A two-channel tiger prowls the surround-sound jungle

Just concluded in Minneapolis this year, the CEDIA show is ostensibly dedicated to custom installers and their growing needs for convergence products. As though sporting different stripes like your correspondent, CEDIA 2002 witnessed many mainstream music -- rather than movie -- focussed companies that, instead of waiting for the Las Vegas CES in January proper, launched their new 2-channel products three month prior to Xmas.

This burgeoning trend indicates the growing importance whereby audio manufacturers view CEDIA and the effects of attendance here on their companies' overall business and long-term bottom line. Simply put, it's where much of the industry is headed - more boxes to sell, hefty labor charges to bill for what amounts to often very complicated and challenging whole-house integration projects. Whether music-loving folks truly need to buy into this craze fostered upon us by an industry in constant need to reinvent itself and its software delivery formats - that remains an open question.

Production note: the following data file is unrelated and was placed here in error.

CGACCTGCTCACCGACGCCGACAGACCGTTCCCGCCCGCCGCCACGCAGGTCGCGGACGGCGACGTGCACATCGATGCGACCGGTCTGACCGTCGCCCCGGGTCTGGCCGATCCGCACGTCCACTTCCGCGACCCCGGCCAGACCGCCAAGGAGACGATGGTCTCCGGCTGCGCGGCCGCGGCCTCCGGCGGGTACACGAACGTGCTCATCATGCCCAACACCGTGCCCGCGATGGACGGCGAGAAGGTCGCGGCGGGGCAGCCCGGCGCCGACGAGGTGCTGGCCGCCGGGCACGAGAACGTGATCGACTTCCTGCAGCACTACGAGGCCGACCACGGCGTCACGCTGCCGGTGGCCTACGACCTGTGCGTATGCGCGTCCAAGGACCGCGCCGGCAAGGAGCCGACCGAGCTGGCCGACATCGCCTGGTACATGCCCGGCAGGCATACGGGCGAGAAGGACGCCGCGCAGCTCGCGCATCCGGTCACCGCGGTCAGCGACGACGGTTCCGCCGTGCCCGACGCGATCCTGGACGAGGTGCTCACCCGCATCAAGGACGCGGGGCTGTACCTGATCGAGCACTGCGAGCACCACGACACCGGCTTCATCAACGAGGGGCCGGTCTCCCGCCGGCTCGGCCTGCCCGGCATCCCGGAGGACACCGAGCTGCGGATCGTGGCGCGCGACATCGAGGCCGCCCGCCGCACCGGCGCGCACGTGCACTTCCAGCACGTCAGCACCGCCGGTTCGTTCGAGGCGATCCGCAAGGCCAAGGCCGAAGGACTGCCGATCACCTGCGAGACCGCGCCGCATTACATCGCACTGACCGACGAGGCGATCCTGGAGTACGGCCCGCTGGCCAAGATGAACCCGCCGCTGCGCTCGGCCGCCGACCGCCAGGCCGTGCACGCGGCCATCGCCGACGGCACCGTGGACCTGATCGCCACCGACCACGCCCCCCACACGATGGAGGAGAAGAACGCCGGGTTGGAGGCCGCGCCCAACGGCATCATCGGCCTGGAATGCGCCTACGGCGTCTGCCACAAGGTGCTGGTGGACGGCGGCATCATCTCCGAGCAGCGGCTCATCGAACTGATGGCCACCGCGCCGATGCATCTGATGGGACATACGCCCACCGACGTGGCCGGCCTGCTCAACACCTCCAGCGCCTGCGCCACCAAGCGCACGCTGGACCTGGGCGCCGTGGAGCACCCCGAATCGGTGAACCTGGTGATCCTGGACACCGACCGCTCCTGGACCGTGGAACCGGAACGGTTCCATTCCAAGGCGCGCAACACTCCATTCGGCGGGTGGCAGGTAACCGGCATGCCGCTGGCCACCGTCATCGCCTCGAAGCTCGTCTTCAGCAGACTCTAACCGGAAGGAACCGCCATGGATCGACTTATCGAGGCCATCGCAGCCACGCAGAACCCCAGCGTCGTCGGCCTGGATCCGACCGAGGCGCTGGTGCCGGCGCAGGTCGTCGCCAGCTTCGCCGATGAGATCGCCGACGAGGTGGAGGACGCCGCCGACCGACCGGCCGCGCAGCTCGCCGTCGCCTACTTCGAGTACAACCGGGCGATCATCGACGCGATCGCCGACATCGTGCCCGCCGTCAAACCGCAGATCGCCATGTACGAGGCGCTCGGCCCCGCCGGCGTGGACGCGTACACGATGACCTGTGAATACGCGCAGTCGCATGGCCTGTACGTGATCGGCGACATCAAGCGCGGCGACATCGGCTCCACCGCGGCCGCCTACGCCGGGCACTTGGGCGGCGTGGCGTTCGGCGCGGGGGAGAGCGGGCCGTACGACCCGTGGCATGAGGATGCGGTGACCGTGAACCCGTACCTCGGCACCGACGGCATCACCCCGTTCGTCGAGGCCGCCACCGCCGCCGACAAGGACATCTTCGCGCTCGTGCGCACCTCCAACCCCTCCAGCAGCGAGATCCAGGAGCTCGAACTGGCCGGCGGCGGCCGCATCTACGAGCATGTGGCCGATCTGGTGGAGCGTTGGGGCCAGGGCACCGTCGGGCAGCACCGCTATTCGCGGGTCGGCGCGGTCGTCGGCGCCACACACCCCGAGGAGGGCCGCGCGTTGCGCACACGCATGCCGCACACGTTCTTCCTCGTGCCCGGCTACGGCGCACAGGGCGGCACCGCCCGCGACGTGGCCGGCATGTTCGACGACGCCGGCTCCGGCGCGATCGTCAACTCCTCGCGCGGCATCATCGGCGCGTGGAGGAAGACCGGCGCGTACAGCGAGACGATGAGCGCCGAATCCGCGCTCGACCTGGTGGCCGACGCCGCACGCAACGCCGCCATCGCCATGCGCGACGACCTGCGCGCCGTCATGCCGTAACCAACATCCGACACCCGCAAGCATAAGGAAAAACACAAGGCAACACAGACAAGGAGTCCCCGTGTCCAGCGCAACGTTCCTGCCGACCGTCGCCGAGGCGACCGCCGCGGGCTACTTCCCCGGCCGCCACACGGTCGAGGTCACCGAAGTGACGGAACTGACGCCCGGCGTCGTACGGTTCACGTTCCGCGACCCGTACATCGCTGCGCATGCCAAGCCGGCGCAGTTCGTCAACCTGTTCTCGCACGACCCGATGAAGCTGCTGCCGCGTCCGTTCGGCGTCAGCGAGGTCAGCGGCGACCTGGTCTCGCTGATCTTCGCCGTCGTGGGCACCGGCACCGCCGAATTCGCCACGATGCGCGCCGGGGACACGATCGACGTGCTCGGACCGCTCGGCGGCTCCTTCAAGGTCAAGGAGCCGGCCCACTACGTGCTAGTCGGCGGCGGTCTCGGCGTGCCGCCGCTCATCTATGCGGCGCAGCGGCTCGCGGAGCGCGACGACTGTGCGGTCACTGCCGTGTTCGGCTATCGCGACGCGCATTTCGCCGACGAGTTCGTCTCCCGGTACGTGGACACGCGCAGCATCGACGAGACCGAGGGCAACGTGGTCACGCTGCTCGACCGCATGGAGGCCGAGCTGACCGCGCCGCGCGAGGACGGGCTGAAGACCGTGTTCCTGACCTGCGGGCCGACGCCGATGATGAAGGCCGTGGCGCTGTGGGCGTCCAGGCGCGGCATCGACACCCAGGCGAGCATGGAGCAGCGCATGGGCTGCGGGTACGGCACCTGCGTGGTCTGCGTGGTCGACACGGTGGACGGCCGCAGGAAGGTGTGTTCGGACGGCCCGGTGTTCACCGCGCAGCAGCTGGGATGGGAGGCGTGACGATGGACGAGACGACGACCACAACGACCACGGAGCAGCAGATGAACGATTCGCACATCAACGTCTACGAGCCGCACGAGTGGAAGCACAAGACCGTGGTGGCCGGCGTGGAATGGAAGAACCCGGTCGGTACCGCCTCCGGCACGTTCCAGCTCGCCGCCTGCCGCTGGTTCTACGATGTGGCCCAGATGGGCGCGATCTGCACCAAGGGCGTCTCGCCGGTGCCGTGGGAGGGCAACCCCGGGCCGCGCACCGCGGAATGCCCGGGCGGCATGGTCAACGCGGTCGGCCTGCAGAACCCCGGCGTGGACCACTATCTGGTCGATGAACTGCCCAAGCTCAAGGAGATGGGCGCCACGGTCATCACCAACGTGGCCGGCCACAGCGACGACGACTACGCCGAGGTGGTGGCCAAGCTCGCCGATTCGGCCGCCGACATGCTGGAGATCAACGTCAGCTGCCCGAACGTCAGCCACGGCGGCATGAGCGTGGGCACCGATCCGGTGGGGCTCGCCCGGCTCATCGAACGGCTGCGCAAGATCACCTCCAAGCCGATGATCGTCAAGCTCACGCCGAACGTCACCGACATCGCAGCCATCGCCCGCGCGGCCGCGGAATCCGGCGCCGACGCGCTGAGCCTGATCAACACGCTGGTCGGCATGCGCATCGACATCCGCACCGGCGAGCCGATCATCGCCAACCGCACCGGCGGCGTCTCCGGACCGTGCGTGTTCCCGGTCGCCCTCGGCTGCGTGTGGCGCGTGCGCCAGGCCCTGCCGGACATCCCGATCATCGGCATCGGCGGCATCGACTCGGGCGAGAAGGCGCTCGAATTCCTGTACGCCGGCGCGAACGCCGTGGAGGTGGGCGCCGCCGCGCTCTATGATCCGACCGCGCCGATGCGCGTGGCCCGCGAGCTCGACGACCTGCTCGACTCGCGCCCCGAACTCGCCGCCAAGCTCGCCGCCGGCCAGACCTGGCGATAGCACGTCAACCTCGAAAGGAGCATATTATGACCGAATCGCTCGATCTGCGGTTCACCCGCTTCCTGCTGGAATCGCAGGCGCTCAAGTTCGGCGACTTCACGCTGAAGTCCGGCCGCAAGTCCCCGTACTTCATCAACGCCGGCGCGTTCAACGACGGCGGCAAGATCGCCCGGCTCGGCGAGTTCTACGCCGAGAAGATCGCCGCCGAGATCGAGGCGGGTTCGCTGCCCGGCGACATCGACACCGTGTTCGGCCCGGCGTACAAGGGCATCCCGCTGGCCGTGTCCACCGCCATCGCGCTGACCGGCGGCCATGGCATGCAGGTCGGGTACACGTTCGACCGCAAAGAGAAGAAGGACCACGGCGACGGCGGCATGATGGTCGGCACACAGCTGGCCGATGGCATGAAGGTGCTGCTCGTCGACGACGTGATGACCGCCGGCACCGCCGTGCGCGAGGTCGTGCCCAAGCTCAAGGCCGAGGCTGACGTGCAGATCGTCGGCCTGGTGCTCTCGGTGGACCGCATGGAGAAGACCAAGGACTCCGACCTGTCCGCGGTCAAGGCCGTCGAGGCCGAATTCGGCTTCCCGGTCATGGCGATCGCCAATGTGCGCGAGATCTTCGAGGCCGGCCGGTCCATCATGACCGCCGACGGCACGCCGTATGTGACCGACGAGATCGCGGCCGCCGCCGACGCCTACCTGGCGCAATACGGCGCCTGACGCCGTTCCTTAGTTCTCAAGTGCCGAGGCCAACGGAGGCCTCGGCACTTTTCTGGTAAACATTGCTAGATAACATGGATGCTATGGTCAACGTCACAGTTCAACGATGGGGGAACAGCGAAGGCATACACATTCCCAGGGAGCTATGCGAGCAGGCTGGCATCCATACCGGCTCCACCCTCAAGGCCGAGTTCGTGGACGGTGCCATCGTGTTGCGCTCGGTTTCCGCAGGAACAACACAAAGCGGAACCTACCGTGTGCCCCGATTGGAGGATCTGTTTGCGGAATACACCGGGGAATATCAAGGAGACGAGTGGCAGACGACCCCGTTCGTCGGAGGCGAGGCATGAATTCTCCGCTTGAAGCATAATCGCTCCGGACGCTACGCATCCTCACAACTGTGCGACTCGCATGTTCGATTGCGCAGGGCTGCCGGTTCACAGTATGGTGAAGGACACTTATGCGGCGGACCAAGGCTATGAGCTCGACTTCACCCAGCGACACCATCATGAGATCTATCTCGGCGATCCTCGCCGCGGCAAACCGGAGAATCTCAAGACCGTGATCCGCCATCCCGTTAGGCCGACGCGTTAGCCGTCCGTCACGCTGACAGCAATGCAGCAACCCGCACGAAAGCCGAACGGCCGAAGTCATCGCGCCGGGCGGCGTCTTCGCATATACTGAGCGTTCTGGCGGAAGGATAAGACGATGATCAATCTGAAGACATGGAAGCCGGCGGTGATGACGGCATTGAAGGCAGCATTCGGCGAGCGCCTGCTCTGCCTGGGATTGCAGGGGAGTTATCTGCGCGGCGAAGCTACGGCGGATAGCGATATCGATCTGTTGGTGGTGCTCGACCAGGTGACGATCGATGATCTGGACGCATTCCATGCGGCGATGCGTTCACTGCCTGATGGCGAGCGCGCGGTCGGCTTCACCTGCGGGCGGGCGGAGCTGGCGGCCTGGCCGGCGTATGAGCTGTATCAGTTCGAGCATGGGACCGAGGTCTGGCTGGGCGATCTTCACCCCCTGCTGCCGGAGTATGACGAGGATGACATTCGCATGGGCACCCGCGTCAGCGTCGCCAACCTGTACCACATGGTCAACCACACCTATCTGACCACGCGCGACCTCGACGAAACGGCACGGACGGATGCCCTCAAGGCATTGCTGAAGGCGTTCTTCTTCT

CEDIA is a temporary university campus. A plethora of workshops dedicated to educating installers about the latest in technological advances and providing comprehensive certification courses begin well in advance of the open floor. They are as important to the event as the actual roll-out of hardware introductions. With its own daily paper and broadcast, the organizational skill and concern of CEDIA's show organizers point, by comparison, at the lamentable lack of properly adapted support CES offers its two-channel High-End contingent. 

Overall, CEDIA is a show'n'talk rather than show'n'demonstrate affair. Making good sound is pretty much impossible. Exhibitors share a football-stadium sized convention floor with each other. Erecting what in many cases amounts to terribly expensive temporary circus-type structures of impressive detail work insures a certain amount of privacy. But it doesn't isolate well enough from the ubiquitous monster sub explosions on the floor to pull off first-rate demonstrations. The focus then is on showing the new stuff, talking about it and -- via usually smaller setups -- prove that it actually makes sounds and produces pictures.